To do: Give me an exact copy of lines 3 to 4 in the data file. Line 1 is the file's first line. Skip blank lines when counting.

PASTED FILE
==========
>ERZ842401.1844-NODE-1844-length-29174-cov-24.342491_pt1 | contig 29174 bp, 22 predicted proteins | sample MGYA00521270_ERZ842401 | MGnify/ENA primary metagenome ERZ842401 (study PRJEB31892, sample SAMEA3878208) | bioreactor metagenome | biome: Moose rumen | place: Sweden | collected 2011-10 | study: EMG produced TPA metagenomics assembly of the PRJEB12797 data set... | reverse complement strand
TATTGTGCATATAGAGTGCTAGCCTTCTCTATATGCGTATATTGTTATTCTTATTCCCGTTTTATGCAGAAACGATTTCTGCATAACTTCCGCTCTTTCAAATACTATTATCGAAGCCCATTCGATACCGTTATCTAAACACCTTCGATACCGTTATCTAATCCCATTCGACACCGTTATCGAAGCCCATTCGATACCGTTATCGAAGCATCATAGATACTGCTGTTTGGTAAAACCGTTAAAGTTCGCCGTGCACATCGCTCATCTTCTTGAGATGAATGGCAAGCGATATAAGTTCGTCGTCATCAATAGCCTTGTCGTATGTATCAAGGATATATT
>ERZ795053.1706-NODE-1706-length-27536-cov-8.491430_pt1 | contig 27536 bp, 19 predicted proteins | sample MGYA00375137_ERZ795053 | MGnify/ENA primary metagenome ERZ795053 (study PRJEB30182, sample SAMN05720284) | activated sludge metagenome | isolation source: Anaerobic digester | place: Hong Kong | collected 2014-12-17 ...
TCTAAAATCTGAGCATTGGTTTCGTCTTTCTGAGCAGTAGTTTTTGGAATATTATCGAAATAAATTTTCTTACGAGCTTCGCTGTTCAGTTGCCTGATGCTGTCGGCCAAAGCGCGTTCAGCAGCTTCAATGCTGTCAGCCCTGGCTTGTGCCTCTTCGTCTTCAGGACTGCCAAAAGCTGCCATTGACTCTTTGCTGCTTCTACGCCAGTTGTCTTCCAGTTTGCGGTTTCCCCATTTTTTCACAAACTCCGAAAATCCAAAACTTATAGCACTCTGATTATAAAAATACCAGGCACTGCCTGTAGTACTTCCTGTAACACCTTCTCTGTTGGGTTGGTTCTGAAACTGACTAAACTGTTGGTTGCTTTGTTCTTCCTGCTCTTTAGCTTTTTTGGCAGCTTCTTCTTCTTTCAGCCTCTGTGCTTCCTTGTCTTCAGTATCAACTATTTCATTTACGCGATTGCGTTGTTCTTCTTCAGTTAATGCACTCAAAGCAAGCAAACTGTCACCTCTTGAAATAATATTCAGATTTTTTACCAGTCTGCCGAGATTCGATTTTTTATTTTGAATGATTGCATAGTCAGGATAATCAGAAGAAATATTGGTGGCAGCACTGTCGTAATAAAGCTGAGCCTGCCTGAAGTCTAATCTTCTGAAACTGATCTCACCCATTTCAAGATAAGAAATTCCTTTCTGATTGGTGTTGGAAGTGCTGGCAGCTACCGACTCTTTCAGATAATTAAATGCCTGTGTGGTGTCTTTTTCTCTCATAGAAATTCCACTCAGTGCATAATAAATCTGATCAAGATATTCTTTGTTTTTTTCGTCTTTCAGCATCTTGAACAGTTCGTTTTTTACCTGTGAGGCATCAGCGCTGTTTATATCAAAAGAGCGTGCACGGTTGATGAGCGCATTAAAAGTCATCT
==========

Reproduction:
>ERZ795053.1706-NODE-1706-length-27536-cov-8.491430_pt1 | contig 27536 bp, 19 predicted proteins | sample MGYA00375137_ERZ795053 | MGnify/ENA primary metagenome ERZ795053 (study PRJEB30182, sample SAMN05720284) | activated sludge metagenome | isolation source: Anaerobic digester | place: Hong Kong | collected 2014-12-17 ...
TCTAAAATCTGAGCATTGGTTTCGTCTTTCTGAGCAGTAGTTTTTGGAATATTATCGAAATAAATTTTCTTACGAGCTTCGCTGTTCAGTTGCCTGATGCTGTCGGCCAAAGCGCGTTCAGCAGCTTCAATGCTGTCAGCCCTGGCTTGTGCCTCTTCGTCTTCAGGACTGCCAAAAGCTGCCATTGACTCTTTGCTGCTTCTACGCCAGTTGTCTTCCAGTTTGCGGTTTCCCCATTTTTTCACAAACTCCGAAAATCCAAAACTTATAGCACTCTGATTATAAAAATACCAGGCACTGCCTGTAGTACTTCCTGTAACACCTTCTCTGTTGGGTTGGTTCTGAAACTGACTAAACTGTTGGTTGCTTTGTTCTTCCTGCTCTTTAGCTTTTTTGGCAGCTTCTTCTTCTTTCAGCCTCTGTGCTTCCTTGTCTTCAGTATCAACTATTTCATTTACGCGATTGCGTTGTTCTTCTTCAGTTAATGCACTCAAAGCAAGCAAACTGTCACCTCTTGAAATAATATTCAGATTTTTTACCAGTCTGCCGAGATTCGATTTTTTATTTTGAATGATTGCATAGTCAGGATAATCAGAAGAAATATTGGTGGCAGCACTGTCGTAATAAAGCTGAGCCTGCCTGAAGTCTAATCTTCTGAAACTGATCTCACCCATTTCAAGATAAGAAATTCCTTTCTGATTGGTGTTGGAAGTGCTGGCAGCTACCGACTCTTTCAGATAATTAAATGCCTGTGTGGTGTCTTTTTCTCTCATAGAAATTCCACTCAGTGCATAATAAATCTGATCAAGATATTCTTTGTTTTTTTCGTCTTTCAGCATCTTGAACAGTTCGTTTTTTACCTGTGAGGCATCAGCGCTGTTTATATCAAAAGAGCGTGCACGGTTGATGAGCGCATTAAAAGTCATCT